“Well, when I went to high school there were a couple students from Stone Ledge. They mostly went home on weekends, but they stayed in houses in town. Usually two to four at a house. The government paid money for their room and board.”

“Wow, I’d like to get that money for people on the reserve,” River said. “Who usually sets all this up?”

“It is normally the parents, but I doubt that many can have anything set up. Most will be down on Monday with their kids, hoping to find them rooms. I don’t know if it is our job to find them places.”

“Our job is helping people,” River said. “I cannot stand it when people are hired to do something, like government workers. Then instead of helping people they just look for rules and policies that say ‘it isn’t my job’. If your job is to help people, then you help people.”

“Is our job helping people?” Jennifer asked.

“Yes it is. It is all of our jobs. All the people of the river help people.”

“You certainly do, River,” Ria said. “You have done nothing but help people since you joined us. You helped George and Kyle sell their totem, and got the store started for all the crafts people. You saved Marilyn and Shelly, and brought them back home. You helped Carla find a good family. Your Mom is getting us a bank, and your Dad is teaching carpentry to our men. And now we saved a bunch of kids from Moose Portage. You do nothing but help people.”

“Well I can’t take credit for Mom and Dad, and it was Nick more than me that saved Carla. And it was you guys that did all the good things on your trip.”

“Yeah, but it was you that decided we needed to have that kind of outreach. You are the one who is the spark behind all these good things.”

“Maybe,” River said. “But wouldn’t the world be a better place if helping others was the goal of everyone, instead of just trying to amass more and more money? I know I love it here way more than Toronto. And I love you guys especially.”

“Thanks, captain,” Rod said. “But we are all really tired. It was pretty stressful and draining. I didn’t know that being a suicide counselor was so tiring. We are all heading off for a nap.”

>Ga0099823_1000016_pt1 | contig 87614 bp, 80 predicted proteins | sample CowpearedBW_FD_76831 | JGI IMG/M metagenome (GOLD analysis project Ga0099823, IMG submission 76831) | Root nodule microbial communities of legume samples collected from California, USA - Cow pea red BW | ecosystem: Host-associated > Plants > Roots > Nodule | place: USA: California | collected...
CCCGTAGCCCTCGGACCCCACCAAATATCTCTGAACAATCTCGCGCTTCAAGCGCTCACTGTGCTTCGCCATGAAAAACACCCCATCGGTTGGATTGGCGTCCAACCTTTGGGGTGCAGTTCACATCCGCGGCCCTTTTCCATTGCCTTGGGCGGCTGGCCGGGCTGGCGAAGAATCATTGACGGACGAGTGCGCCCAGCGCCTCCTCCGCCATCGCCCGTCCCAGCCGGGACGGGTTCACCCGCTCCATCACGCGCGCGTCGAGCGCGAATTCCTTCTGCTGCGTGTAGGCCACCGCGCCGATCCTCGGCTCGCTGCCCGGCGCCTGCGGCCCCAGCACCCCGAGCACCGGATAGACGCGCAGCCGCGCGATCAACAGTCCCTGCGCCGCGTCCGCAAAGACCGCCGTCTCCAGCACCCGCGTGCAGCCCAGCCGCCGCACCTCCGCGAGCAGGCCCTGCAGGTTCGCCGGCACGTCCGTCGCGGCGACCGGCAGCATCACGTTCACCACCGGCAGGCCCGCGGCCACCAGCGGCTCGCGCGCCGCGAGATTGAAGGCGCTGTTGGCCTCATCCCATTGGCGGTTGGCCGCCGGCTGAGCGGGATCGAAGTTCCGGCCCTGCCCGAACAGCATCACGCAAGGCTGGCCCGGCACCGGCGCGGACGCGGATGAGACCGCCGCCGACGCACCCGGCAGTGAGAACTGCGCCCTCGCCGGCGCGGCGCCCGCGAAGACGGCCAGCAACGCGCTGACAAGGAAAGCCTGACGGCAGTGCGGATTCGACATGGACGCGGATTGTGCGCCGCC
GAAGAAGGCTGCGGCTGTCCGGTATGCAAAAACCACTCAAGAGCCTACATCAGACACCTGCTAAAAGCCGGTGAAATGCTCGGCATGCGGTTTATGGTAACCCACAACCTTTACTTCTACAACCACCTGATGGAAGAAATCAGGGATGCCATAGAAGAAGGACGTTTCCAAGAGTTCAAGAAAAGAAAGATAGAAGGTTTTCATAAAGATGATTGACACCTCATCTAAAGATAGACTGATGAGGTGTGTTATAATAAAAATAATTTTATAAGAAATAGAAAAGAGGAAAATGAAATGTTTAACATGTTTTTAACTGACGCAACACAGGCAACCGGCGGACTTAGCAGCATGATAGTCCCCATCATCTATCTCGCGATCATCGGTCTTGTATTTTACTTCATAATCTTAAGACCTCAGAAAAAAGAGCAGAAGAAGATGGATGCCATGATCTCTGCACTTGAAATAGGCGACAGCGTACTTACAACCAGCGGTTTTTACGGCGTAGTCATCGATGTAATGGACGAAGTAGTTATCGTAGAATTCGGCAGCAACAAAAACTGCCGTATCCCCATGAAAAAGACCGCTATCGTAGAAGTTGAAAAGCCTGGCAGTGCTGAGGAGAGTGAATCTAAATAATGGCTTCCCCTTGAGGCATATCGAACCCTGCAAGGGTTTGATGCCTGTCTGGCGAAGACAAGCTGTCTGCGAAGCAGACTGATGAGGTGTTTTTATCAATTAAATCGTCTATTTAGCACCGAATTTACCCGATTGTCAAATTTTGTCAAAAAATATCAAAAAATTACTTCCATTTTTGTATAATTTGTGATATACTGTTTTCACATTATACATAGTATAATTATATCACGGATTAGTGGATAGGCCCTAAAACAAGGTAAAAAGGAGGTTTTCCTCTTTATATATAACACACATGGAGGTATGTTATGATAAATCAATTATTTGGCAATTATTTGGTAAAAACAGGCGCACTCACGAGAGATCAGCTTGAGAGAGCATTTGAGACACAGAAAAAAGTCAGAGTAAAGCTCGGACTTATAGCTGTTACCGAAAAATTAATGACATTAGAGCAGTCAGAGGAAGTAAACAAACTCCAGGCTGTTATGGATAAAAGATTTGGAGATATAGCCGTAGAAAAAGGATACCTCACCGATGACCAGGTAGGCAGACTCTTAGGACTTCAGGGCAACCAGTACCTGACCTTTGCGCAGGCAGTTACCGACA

Mark and Dale turned up shortly thereafter, and Alison and River immediately assumed something had gone wrong to bring them back two and a half days early. They soon learned that it was that everything had gone perfectly right.

Mark presented River with the two hides, and asked if she could do anything with them.

“I don’t know anything about tanning deerskin,” River said.

“But the river could tell you, maybe help you,” Mark pleaded. “Please?”

“Okay, I will take them down to the river tomorrow morning.” Mark then darted into his tent and came out with a hand tool.

“It’s a scrapper,” he explained. “Tall John gave it to me. You use it to scrape off all the fat and blood from the one side, and the hair from the other. You can use it.”

“Why do I think I am being conned into doing something that Tall John wanted you to do?” River asked. “I will ask the river, and if it thinks it is a good idea, I will treat your hides. Otherwise you do it yourself. Fair?”


“Eek,” Alison shrieked. “What is that?” She pointed at the deer head, which the men had made sure was not noticeable earlier.

“That is Mark’s trophy,” Dale said. “We will get Frank to do the taxidermy on it, then hang it in the living room of the new house.”

“You aren’t going to put that bloody thing in my new house,” Alison said.

“It won’t be bloody when they get it finished,” River added helpfully. “And it really is a magnificent rack. Most men would be proud to have brought down a stag of that size, and your 10-year-old son did it.”

“Nearly 11,” Mark said.

“Hmmph,” Alison said, knowing she had lost this battle. She turned to Dale, nuzzling up to his cheek. “You used to say I have a magnificent rack.” She jumped back. “Eek! And you need to shave if you want to see it tonight.”

“Ahem! Kids present. Please leave the adult stuff until we are gone or in bed,” River said.